Kode9 & The Spaceape's sublime second album Black Sun comes out April 19th on Hyperdub, the seminal electronic label behind Burial, Joker and Zomby that Kode9—born Steve Goodman—founded in 2004. In addition to recording, DJing and managing the label, Goodman, who holds a Ph.D. in philosophy, is a published author, lecturer, and member of the sound art Audint research collective. Any one of these areas should merit its own interview. We caught up with Kode9 on the weirdness of the present world, reading Dubstep Forum and what it's like being a high-functioning role model to nerds like us.
Maybe it’s the increasingly tumultuous world of international politics, but listening to Black Sun is making me think a lot about foreignness.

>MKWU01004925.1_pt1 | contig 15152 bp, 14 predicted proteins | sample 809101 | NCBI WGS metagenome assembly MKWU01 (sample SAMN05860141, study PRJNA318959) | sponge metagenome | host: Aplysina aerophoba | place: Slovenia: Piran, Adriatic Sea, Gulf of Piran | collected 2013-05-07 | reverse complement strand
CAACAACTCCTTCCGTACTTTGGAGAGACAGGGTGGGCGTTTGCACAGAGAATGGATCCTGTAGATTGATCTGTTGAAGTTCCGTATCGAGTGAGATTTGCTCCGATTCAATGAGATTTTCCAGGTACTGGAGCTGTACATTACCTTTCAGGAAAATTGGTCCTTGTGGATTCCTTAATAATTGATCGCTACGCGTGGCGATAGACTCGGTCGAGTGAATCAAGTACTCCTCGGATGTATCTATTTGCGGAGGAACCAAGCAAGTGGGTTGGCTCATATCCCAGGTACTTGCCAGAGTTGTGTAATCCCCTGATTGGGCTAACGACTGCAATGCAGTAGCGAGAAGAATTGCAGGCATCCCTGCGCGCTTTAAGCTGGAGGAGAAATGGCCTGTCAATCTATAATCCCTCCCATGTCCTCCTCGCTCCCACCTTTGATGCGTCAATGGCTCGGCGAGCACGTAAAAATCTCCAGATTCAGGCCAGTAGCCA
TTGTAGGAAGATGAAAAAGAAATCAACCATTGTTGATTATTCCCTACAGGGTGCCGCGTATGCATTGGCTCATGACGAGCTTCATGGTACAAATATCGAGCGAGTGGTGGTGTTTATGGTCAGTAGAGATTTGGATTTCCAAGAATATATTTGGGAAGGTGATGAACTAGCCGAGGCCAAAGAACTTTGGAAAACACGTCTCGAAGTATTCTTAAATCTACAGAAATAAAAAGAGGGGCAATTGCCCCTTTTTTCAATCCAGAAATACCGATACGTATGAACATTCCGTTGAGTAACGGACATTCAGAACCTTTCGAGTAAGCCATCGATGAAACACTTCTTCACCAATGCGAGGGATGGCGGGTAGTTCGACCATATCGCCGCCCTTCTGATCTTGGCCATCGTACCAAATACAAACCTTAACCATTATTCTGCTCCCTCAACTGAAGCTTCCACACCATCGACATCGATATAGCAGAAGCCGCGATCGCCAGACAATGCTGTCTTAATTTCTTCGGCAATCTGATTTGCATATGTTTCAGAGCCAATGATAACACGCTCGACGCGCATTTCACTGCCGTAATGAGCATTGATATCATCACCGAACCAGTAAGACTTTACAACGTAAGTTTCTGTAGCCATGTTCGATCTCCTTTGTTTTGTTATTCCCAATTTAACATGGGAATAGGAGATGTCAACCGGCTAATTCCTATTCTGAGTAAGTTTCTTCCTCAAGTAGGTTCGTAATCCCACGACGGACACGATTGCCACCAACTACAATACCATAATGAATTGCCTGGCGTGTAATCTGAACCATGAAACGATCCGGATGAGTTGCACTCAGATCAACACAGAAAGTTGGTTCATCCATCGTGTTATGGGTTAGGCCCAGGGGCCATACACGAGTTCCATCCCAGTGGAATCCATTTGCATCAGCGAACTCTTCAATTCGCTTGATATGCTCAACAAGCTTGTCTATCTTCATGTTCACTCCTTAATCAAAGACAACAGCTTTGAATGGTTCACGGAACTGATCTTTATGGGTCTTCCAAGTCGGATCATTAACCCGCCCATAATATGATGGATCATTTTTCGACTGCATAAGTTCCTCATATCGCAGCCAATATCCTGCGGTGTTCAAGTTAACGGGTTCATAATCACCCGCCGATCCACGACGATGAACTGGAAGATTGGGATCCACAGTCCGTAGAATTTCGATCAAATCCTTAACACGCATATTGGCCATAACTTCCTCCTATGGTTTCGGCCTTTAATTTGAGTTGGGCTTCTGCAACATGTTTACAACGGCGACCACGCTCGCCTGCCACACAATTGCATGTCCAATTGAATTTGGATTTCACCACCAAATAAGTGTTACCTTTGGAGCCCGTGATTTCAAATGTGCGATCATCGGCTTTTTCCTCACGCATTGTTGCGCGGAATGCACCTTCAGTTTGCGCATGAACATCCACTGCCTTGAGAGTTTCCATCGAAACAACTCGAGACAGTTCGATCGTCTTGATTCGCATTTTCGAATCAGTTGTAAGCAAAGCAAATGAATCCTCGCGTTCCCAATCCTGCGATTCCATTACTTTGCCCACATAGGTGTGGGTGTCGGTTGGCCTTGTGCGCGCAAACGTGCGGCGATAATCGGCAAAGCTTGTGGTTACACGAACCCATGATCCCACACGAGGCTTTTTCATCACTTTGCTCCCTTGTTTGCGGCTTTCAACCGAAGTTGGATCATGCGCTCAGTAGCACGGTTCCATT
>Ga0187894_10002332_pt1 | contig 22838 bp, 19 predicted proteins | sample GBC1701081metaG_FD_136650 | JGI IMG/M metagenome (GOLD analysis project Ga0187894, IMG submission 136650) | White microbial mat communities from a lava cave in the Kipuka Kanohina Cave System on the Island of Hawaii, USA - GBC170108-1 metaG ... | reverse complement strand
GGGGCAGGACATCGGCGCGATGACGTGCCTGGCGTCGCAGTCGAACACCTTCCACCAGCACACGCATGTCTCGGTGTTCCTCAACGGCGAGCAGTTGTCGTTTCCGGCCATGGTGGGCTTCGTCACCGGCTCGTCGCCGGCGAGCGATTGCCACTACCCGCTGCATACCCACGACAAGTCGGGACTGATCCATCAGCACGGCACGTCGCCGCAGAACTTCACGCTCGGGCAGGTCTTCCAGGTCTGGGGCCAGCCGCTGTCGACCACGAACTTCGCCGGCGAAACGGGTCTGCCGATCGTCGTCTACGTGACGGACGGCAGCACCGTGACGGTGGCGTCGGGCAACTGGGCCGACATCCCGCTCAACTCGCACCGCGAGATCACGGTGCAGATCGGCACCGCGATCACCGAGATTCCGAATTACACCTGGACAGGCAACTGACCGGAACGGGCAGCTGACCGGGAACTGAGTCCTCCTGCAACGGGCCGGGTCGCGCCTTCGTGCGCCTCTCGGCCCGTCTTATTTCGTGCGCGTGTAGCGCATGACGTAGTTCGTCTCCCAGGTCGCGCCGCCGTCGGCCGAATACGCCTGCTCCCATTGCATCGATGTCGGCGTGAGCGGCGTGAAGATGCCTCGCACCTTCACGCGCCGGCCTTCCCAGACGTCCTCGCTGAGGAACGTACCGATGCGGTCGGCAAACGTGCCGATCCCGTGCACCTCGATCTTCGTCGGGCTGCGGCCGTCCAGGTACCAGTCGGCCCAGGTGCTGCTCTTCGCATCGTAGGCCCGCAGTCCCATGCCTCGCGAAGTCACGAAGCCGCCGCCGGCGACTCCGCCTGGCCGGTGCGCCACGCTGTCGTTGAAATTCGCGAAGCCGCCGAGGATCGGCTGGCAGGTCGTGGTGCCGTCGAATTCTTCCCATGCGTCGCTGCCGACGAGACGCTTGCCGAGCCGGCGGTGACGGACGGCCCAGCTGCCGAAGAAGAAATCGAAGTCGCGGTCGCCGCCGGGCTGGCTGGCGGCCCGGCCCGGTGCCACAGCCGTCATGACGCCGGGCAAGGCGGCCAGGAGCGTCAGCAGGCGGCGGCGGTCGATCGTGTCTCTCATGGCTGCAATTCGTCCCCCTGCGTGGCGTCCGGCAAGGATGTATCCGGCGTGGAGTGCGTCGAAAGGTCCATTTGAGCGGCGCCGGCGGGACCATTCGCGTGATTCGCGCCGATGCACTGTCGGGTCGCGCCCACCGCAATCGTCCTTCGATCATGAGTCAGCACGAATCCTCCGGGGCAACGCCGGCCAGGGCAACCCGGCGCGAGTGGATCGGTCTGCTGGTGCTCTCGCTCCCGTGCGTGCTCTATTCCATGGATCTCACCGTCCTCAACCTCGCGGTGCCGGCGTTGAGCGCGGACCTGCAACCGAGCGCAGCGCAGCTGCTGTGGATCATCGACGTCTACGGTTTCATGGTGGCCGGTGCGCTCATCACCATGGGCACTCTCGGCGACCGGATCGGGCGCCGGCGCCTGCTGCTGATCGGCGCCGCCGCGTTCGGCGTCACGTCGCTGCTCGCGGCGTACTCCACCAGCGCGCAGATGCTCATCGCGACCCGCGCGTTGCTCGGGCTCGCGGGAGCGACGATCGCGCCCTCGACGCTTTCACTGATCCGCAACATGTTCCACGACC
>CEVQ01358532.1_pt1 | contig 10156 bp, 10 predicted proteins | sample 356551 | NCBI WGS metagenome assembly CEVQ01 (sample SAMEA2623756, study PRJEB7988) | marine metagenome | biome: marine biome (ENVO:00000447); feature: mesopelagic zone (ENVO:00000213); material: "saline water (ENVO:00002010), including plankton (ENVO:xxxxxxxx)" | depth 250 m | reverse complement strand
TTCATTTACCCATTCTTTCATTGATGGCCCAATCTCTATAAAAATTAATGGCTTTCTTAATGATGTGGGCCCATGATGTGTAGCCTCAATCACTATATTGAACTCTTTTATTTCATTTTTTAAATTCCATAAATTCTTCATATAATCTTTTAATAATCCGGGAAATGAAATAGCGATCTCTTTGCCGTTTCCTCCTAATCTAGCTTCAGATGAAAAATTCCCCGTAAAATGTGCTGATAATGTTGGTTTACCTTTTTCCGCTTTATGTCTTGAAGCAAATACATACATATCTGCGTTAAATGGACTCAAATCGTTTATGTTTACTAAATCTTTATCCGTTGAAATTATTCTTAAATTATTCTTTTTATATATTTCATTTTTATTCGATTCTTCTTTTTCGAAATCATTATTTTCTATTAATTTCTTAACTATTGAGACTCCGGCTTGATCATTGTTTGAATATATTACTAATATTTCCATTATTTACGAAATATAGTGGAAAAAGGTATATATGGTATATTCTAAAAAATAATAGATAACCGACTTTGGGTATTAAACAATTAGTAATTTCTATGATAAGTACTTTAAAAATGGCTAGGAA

We deliberately tried to make Spaceape sound like I’ve tuned in to him on some kind of frequency from another place, like he’s transmitting from another location. That location is this fictional world we tried to create, a world after an unknown, unclassified radioactive event. The album takes place in the repercussions of this event and what it’s done to the atmosphere. The album is really about populations dealing with the ecological consequences of this radioactive event. Now, that’s not an attempt to reflect what’s going on in the world. It’s distant in the sense that it’s a fictional world, that we don’t know where it is and we don’t know when it is. The music evoked a world that we didn’t expect and now we’re just trying to work out what that world is.
Why is it important to not be too literal? Why does a post-apocalyptic world have to be a fictional world?